Capital Project Management Support

Tom Wolf                                                    (281)565-4038

Capital Cost Estimates - Understanding, Analyzing, and Evaluating

List Price:  $60.00

 8" x 10", 232 pages

Available at and other retailers

One of a series for the person requiring more than just an answer.
Refining and petrochemical project management personnel, most without estimating background, are required to understand, analyze, and determine validity of complex cost estimates prepared by others. 

This book is specifically designed and written as a desktop resource. In addition to presenting an organized approach to analyzing cost estimates, results of decades long historical cost data is provided, and  needed assistance to answer the crucial question of “is this estimate reasonable?” is presented.

Estimate Basis Template


T. E. Wolf, Sugar Land, Texas


(Please note this is copyrighted material, it is provided for your information.  Please feel free to use it, but please don't abuse the copyright.  Thank you.)     



By definition a cost estimate is an approximation of a refinery or petrochemical facility's cost and that estimate is most likely based on preliminary engineering, decisions, assumptions, and other uncertain information; an estimate is a 'snapshot' in time based on these early data. Invariably, this early snapshot (the estimating scope) will not entirely represent the final installed scope and consequently the issued estimate cost may not be an adequate representation of the final installed cost. 

Before a defensible cost difference and explanation can be developed and presented, a systematic approach must have been put in-place during the estimate preparation to define the as-estimated scope. This approach must be of sufficient detail to define the preliminary data used to prepare the estimate, then and only then can a meaningful differences between the estimate scope and final scope be furnished to support the cost difference.

The most commonly used tool to organize, define, and identify the preliminary documents, decisions, assumptions, etc. utilized in preparing the estimate is the estimate basis (Basis of Estimate) document.  

Below is an MSWord template for a fairly detailed petrochemical facility Basis of Estimate written to support an FEL II Estimate, but this can be changed by the user to fit any class of estimate.  

See MSWord file below.

This Basis of Estimate template should be viewed as a checklist, to be modified to suit the particular refinery or petrochemical cost estimate, increased in detail, decreased in detail as required, but should be viewed by the the cost estimator, the project manager, and the client as the documentation supporting the estimated cost at the time the estimate was prepared.


This website’s goal is to provide a source for project management support, information, education, and training material for project managers and project engineers primarily in the refinery, petroleum, and petrochemical industries.  In the execution of these projects, the project manager or project engineer may find the need for additional information and support; most times this support will come from within his or her company.  But there are times additional sources are needed.  This website is intended to meet those additional needs.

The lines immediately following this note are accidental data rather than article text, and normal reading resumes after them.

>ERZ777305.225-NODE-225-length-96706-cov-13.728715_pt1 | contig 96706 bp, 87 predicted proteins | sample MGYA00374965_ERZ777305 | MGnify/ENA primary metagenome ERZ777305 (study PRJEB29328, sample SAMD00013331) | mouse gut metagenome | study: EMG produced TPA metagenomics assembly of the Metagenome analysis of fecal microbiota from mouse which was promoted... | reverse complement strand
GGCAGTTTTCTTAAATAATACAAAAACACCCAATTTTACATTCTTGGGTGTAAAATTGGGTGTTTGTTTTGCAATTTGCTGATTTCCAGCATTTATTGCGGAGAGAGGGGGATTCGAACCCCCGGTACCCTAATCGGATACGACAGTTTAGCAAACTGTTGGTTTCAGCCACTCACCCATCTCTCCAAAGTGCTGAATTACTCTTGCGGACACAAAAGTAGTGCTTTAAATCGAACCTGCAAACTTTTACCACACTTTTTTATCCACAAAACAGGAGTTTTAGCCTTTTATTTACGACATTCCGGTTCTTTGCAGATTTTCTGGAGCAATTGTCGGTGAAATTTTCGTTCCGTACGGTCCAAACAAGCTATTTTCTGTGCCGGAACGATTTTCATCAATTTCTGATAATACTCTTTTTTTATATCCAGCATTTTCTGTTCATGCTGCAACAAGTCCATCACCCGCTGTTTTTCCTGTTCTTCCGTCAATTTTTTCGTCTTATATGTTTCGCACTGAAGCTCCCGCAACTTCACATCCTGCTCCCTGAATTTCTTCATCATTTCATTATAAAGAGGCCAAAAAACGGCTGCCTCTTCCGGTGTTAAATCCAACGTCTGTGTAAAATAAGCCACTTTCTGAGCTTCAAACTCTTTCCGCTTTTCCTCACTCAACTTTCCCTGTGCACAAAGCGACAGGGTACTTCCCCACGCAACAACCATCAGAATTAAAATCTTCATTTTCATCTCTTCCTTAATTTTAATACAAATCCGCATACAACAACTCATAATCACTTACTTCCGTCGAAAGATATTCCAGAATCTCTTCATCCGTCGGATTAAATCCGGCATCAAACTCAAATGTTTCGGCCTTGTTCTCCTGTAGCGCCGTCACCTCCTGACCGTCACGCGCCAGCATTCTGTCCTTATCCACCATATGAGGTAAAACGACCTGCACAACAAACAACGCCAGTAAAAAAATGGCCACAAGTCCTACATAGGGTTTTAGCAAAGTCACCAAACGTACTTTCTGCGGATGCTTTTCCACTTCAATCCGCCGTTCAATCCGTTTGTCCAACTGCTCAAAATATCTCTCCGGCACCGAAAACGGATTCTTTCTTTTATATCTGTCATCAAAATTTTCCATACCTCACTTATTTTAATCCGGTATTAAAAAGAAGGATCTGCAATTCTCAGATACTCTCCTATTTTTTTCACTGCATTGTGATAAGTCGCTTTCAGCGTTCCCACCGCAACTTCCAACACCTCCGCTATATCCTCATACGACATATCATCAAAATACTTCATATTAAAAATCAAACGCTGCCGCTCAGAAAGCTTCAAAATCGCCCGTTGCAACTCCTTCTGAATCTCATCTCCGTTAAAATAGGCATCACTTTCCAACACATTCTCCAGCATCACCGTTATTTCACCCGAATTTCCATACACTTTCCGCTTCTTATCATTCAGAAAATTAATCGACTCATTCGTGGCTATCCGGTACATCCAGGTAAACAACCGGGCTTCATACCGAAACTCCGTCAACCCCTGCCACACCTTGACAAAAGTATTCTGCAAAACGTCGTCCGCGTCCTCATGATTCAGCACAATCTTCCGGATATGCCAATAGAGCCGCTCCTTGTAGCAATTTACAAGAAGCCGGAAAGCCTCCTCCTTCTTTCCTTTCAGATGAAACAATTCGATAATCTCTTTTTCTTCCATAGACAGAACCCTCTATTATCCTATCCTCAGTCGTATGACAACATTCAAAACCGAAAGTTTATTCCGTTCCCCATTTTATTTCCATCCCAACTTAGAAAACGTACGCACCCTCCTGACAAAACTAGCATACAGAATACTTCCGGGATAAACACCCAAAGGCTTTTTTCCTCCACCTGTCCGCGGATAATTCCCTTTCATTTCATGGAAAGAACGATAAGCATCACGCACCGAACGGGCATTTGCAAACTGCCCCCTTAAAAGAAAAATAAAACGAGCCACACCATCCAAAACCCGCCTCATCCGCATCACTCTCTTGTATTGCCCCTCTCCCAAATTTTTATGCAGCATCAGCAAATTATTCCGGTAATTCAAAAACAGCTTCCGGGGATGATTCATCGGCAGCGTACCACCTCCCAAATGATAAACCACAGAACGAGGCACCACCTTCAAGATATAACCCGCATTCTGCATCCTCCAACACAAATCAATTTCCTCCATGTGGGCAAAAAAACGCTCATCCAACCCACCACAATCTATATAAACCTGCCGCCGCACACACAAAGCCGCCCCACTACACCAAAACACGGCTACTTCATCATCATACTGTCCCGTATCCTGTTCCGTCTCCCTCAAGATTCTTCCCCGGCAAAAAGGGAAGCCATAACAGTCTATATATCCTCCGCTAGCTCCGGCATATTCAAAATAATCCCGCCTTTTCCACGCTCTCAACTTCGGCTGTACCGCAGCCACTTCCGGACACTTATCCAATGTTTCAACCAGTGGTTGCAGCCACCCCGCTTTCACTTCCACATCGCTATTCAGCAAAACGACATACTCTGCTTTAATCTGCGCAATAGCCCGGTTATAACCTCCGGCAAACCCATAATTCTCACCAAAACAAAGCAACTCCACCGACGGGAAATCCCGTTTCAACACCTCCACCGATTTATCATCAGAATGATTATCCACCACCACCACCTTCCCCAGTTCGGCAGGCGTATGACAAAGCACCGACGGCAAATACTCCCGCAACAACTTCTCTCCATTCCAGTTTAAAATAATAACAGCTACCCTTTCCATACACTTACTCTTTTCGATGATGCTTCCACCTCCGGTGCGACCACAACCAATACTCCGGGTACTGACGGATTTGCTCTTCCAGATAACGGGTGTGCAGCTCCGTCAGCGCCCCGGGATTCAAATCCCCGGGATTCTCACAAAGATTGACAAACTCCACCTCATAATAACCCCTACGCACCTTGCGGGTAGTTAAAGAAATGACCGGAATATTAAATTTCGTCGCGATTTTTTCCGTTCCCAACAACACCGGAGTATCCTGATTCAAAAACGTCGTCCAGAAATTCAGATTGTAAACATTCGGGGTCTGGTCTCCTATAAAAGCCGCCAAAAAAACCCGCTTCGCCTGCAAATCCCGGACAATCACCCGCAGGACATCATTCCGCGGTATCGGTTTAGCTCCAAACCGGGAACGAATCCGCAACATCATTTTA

Project success is a function of the people skills and a broad understanding of diverse subject matter of the project management team.  Scope definition, execution considerations, construction strategy, planning and schedule impact, resource utilization, overcoming difficulties and problem solving, etc, etc, etc, are just a few to enumerate even without addressing the technical side.  Then there is the cost, estimating, and estimate side, factor estimates, detail estimates, forced detail estimates, basis of estimate, construction wage rates, and so on.  Then there is the technical side, material issues, piping systems, equipment considerations, civil and structural, electrical and control systems, document control, specifications, standards, and regulations.  Then there’s the variety of processes both refining (hydrocrackers, delayed cokers, etc.) and petrochemical facilities, the list is almost endless.


Project management is as much art as science.  The key is to continue to learn and never stop learning.

Tom Wolf has over 40 years petroleum and petrochemical experience, including 25 years in project management.  He holds a BS degree in Mechanical Engineering.


© 2013 by Thomas E. Wolf.  All rights reserved.  No part of the information contained in these webpages may be reproduced or transmitted in any form or by any means, electronic or mechanical, including photocopying, recording, or by any information storage or retrieval system without written permission of the copyright holder, except for the inclusion of brief quotations in a review.